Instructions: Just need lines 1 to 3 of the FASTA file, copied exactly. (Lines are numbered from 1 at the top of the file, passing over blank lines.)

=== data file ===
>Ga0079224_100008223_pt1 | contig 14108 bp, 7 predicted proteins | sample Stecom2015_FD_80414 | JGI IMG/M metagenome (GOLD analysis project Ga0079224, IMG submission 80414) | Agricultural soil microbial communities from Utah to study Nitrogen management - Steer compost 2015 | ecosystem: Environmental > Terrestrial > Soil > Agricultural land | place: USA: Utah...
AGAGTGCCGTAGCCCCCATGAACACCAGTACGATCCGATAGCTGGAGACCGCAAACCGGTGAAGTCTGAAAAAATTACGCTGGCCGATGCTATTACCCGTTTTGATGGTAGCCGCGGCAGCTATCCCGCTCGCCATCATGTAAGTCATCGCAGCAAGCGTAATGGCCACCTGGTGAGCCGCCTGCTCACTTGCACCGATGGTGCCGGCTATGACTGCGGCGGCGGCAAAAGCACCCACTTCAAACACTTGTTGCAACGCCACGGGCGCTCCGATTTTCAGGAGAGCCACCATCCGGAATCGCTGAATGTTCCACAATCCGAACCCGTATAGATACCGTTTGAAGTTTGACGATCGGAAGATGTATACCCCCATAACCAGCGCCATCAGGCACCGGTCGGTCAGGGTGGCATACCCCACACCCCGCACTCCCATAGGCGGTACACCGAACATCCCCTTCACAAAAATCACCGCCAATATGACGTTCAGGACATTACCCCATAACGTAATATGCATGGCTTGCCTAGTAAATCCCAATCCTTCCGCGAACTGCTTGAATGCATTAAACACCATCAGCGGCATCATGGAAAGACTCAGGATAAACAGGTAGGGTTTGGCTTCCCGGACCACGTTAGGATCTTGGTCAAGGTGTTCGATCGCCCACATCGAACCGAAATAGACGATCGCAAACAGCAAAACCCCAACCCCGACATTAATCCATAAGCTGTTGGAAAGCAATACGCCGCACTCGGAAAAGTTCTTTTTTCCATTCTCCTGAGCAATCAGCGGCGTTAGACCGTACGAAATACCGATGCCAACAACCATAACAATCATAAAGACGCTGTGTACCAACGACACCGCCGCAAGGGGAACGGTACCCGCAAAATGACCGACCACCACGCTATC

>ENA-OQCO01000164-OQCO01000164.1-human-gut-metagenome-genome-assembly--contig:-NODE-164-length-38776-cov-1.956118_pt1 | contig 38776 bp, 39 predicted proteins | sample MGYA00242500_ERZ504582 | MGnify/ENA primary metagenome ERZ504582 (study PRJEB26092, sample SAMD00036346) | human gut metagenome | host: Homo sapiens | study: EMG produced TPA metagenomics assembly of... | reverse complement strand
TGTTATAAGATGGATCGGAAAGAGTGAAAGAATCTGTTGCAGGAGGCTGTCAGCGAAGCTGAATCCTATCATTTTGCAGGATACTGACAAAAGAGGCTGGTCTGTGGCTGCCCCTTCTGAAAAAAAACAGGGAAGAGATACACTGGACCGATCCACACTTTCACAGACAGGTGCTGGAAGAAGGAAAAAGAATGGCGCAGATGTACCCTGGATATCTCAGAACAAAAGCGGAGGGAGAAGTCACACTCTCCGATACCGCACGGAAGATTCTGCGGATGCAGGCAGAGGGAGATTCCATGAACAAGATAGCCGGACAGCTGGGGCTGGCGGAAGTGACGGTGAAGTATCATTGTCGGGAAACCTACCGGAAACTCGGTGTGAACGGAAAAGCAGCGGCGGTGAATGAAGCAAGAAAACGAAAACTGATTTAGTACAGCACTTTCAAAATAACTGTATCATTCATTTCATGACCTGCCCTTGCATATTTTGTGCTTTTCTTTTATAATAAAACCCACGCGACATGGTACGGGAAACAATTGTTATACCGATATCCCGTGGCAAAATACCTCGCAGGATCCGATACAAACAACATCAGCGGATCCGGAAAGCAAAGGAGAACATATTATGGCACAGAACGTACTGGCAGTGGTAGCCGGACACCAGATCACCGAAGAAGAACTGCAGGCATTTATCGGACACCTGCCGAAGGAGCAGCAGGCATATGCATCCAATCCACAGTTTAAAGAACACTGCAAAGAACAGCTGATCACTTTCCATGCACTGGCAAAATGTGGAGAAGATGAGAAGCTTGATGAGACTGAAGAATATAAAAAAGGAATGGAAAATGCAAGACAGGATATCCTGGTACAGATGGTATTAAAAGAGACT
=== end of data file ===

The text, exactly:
>Ga0079224_100008223_pt1 | contig 14108 bp, 7 predicted proteins | sample Stecom2015_FD_80414 | JGI IMG/M metagenome (GOLD analysis project Ga0079224, IMG submission 80414) | Agricultural soil microbial communities from Utah to study Nitrogen management - Steer compost 2015 | ecosystem: Environmental > Terrestrial > Soil > Agricultural land | place: USA: Utah...
AGAGTGCCGTAGCCCCCATGAACACCAGTACGATCCGATAGCTGGAGACCGCAAACCGGTGAAGTCTGAAAAAATTACGCTGGCCGATGCTATTACCCGTTTTGATGGTAGCCGCGGCAGCTATCCCGCTCGCCATCATGTAAGTCATCGCAGCAAGCGTAATGGCCACCTGGTGAGCCGCCTGCTCACTTGCACCGATGGTGCCGGCTATGACTGCGGCGGCGGCAAAAGCACCCACTTCAAACACTTGTTGCAACGCCACGGGCGCTCCGATTTTCAGGAGAGCCACCATCCGGAATCGCTGAATGTTCCACAATCCGAACCCGTATAGATACCGTTTGAAGTTTGACGATCGGAAGATGTATACCCCCATAACCAGCGCCATCAGGCACCGGTCGGTCAGGGTGGCATACCCCACACCCCGCACTCCCATAGGCGGTACACCGAACATCCCCTTCACAAAAATCACCGCCAATATGACGTTCAGGACATTACCCCATAACGTAATATGCATGGCTTGCCTAGTAAATCCCAATCCTTCCGCGAACTGCTTGAATGCATTAAACACCATCAGCGGCATCATGGAAAGACTCAGGATAAACAGGTAGGGTTTGGCTTCCCGGACCACGTTAGGATCTTGGTCAAGGTGTTCGATCGCCCACATCGAACCGAAATAGACGATCGCAAACAGCAAAACCCCAACCCCGACATTAATCCATAAGCTGTTGGAAAGCAATACGCCGCACTCGGAAAAGTTCTTTTTTCCATTCTCCTGAGCAATCAGCGGCGTTAGACCGTACGAAATACCGATGCCAACAACCATAACAATCATAAAGACGCTGTGTACCAACGACACCGCCGCAAGGGGAACGGTACCCGCAAAATGACCGACCACCACGCTATC

>ENA-OQCO01000164-OQCO01000164.1-human-gut-metagenome-genome-assembly--contig:-NODE-164-length-38776-cov-1.956118_pt1 | contig 38776 bp, 39 predicted proteins | sample MGYA00242500_ERZ504582 | MGnify/ENA primary metagenome ERZ504582 (study PRJEB26092, sample SAMD00036346) | human gut metagenome | host: Homo sapiens | study: EMG produced TPA metagenomics assembly of... | reverse complement strand